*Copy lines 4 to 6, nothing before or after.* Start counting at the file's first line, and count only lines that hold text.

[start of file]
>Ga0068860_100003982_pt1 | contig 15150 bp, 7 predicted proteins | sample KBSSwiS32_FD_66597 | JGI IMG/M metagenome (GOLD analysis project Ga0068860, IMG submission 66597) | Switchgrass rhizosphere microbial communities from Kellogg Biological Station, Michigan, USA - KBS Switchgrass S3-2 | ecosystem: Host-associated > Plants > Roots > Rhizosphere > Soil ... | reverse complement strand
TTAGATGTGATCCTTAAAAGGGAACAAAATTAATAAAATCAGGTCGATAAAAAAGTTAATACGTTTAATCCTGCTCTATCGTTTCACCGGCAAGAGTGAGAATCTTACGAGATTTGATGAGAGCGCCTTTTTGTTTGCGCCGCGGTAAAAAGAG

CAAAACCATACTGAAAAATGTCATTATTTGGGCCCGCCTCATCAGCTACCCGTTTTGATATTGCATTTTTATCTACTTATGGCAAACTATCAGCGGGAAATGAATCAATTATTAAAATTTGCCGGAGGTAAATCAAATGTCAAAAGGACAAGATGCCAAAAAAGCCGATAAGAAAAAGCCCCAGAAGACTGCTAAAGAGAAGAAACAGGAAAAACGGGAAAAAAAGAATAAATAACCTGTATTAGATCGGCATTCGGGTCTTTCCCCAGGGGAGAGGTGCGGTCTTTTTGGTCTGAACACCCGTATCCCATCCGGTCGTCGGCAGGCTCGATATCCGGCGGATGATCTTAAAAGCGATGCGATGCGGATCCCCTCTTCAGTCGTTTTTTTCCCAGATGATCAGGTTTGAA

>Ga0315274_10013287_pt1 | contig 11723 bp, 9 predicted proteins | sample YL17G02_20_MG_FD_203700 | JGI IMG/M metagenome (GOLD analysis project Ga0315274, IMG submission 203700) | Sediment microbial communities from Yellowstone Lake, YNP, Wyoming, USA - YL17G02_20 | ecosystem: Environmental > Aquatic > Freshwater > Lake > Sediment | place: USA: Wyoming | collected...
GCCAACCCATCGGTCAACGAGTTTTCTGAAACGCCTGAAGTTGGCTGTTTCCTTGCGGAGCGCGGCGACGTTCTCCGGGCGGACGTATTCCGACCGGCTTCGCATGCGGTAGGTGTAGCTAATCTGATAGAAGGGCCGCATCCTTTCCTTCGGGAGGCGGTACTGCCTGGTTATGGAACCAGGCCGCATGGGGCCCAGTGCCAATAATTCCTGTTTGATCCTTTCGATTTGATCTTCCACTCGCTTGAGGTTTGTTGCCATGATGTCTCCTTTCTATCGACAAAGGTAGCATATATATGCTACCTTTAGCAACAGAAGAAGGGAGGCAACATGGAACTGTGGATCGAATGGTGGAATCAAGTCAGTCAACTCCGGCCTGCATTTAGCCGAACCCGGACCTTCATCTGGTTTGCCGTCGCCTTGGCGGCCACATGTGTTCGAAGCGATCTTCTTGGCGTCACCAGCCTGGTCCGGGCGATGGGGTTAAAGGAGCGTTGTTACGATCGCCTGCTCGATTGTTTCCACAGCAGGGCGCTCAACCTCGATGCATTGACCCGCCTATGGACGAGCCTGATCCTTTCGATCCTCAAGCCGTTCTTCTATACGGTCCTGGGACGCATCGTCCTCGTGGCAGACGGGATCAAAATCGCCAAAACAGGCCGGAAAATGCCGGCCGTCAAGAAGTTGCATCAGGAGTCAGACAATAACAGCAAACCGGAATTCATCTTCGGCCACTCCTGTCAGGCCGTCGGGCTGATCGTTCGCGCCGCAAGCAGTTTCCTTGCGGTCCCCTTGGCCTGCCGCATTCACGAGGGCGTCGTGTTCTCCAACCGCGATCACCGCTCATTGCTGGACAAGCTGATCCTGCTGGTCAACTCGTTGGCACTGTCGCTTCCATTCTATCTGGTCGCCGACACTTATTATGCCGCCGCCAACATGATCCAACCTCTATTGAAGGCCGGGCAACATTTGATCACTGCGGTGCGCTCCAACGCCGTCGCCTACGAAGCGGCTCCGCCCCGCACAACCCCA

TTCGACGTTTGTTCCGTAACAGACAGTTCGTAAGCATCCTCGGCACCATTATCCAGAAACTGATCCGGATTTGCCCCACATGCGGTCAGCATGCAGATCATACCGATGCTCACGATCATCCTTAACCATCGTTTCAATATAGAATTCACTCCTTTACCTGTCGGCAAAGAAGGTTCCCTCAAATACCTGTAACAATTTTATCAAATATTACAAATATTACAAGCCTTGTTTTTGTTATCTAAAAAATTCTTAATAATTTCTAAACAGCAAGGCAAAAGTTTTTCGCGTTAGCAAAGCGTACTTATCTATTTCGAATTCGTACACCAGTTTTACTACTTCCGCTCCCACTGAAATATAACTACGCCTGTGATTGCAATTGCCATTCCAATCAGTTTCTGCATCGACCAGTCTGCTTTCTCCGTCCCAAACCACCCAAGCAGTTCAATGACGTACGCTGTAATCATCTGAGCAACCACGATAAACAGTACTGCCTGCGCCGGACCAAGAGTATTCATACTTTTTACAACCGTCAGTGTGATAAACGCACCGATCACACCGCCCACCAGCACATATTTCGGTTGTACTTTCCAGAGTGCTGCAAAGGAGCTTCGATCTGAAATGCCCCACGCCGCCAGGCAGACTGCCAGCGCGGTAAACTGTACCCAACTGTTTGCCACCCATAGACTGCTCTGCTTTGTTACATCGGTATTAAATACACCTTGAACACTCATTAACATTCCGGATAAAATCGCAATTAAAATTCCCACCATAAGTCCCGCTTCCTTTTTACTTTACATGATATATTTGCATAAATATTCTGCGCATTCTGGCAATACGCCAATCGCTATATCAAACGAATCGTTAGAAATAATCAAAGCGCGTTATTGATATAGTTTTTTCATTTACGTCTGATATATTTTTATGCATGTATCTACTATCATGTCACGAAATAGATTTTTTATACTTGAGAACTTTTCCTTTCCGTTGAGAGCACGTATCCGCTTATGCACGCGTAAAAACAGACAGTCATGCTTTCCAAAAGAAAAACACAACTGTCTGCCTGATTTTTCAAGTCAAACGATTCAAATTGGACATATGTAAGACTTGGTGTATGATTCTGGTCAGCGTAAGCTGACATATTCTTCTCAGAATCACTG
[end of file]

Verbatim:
>Ga0315274_10013287_pt1 | contig 11723 bp, 9 predicted proteins | sample YL17G02_20_MG_FD_203700 | JGI IMG/M metagenome (GOLD analysis project Ga0315274, IMG submission 203700) | Sediment microbial communities from Yellowstone Lake, YNP, Wyoming, USA - YL17G02_20 | ecosystem: Environmental > Aquatic > Freshwater > Lake > Sediment | place: USA: Wyoming | collected...
GCCAACCCATCGGTCAACGAGTTTTCTGAAACGCCTGAAGTTGGCTGTTTCCTTGCGGAGCGCGGCGACGTTCTCCGGGCGGACGTATTCCGACCGGCTTCGCATGCGGTAGGTGTAGCTAATCTGATAGAAGGGCCGCATCCTTTCCTTCGGGAGGCGGTACTGCCTGGTTATGGAACCAGGCCGCATGGGGCCCAGTGCCAATAATTCCTGTTTGATCCTTTCGATTTGATCTTCCACTCGCTTGAGGTTTGTTGCCATGATGTCTCCTTTCTATCGACAAAGGTAGCATATATATGCTACCTTTAGCAACAGAAGAAGGGAGGCAACATGGAACTGTGGATCGAATGGTGGAATCAAGTCAGTCAACTCCGGCCTGCATTTAGCCGAACCCGGACCTTCATCTGGTTTGCCGTCGCCTTGGCGGCCACATGTGTTCGAAGCGATCTTCTTGGCGTCACCAGCCTGGTCCGGGCGATGGGGTTAAAGGAGCGTTGTTACGATCGCCTGCTCGATTGTTTCCACAGCAGGGCGCTCAACCTCGATGCATTGACCCGCCTATGGACGAGCCTGATCCTTTCGATCCTCAAGCCGTTCTTCTATACGGTCCTGGGACGCATCGTCCTCGTGGCAGACGGGATCAAAATCGCCAAAACAGGCCGGAAAATGCCGGCCGTCAAGAAGTTGCATCAGGAGTCAGACAATAACAGCAAACCGGAATTCATCTTCGGCCACTCCTGTCAGGCCGTCGGGCTGATCGTTCGCGCCGCAAGCAGTTTCCTTGCGGTCCCCTTGGCCTGCCGCATTCACGAGGGCGTCGTGTTCTCCAACCGCGATCACCGCTCATTGCTGGACAAGCTGATCCTGCTGGTCAACTCGTTGGCACTGTCGCTTCCATTCTATCTGGTCGCCGACACTTATTATGCCGCCGCCAACATGATCCAACCTCTATTGAAGGCCGGGCAACATTTGATCACTGCGGTGCGCTCCAACGCCGTCGCCTACGAAGCGGCTCCGCCCCGCACAACCCCA

TTCGACGTTTGTTCCGTAACAGACAGTTCGTAAGCATCCTCGGCACCATTATCCAGAAACTGATCCGGATTTGCCCCACATGCGGTCAGCATGCAGATCATACCGATGCTCACGATCATCCTTAACCATCGTTTCAATATAGAATTCACTCCTTTACCTGTCGGCAAAGAAGGTTCCCTCAAATACCTGTAACAATTTTATCAAATATTACAAATATTACAAGCCTTGTTTTTGTTATCTAAAAAATTCTTAATAATTTCTAAACAGCAAGGCAAAAGTTTTTCGCGTTAGCAAAGCGTACTTATCTATTTCGAATTCGTACACCAGTTTTACTACTTCCGCTCCCACTGAAATATAACTACGCCTGTGATTGCAATTGCCATTCCAATCAGTTTCTGCATCGACCAGTCTGCTTTCTCCGTCCCAAACCACCCAAGCAGTTCAATGACGTACGCTGTAATCATCTGAGCAACCACGATAAACAGTACTGCCTGCGCCGGACCAAGAGTATTCATACTTTTTACAACCGTCAGTGTGATAAACGCACCGATCACACCGCCCACCAGCACATATTTCGGTTGTACTTTCCAGAGTGCTGCAAAGGAGCTTCGATCTGAAATGCCCCACGCCGCCAGGCAGACTGCCAGCGCGGTAAACTGTACCCAACTGTTTGCCACCCATAGACTGCTCTGCTTTGTTACATCGGTATTAAATACACCTTGAACACTCATTAACATTCCGGATAAAATCGCAATTAAAATTCCCACCATAAGTCCCGCTTCCTTTTTACTTTACATGATATATTTGCATAAATATTCTGCGCATTCTGGCAATACGCCAATCGCTATATCAAACGAATCGTTAGAAATAATCAAAGCGCGTTATTGATATAGTTTTTTCATTTACGTCTGATATATTTTTATGCATGTATCTACTATCATGTCACGAAATAGATTTTTTATACTTGAGAACTTTTCCTTTCCGTTGAGAGCACGTATCCGCTTATGCACGCGTAAAAACAGACAGTCATGCTTTCCAAAAGAAAAACACAACTGTCTGCCTGATTTTTCAAGTCAAACGATTCAAATTGGACATATGTAAGACTTGGTGTATGATTCTGGTCAGCGTAAGCTGACATATTCTTCTCAGAATCACTG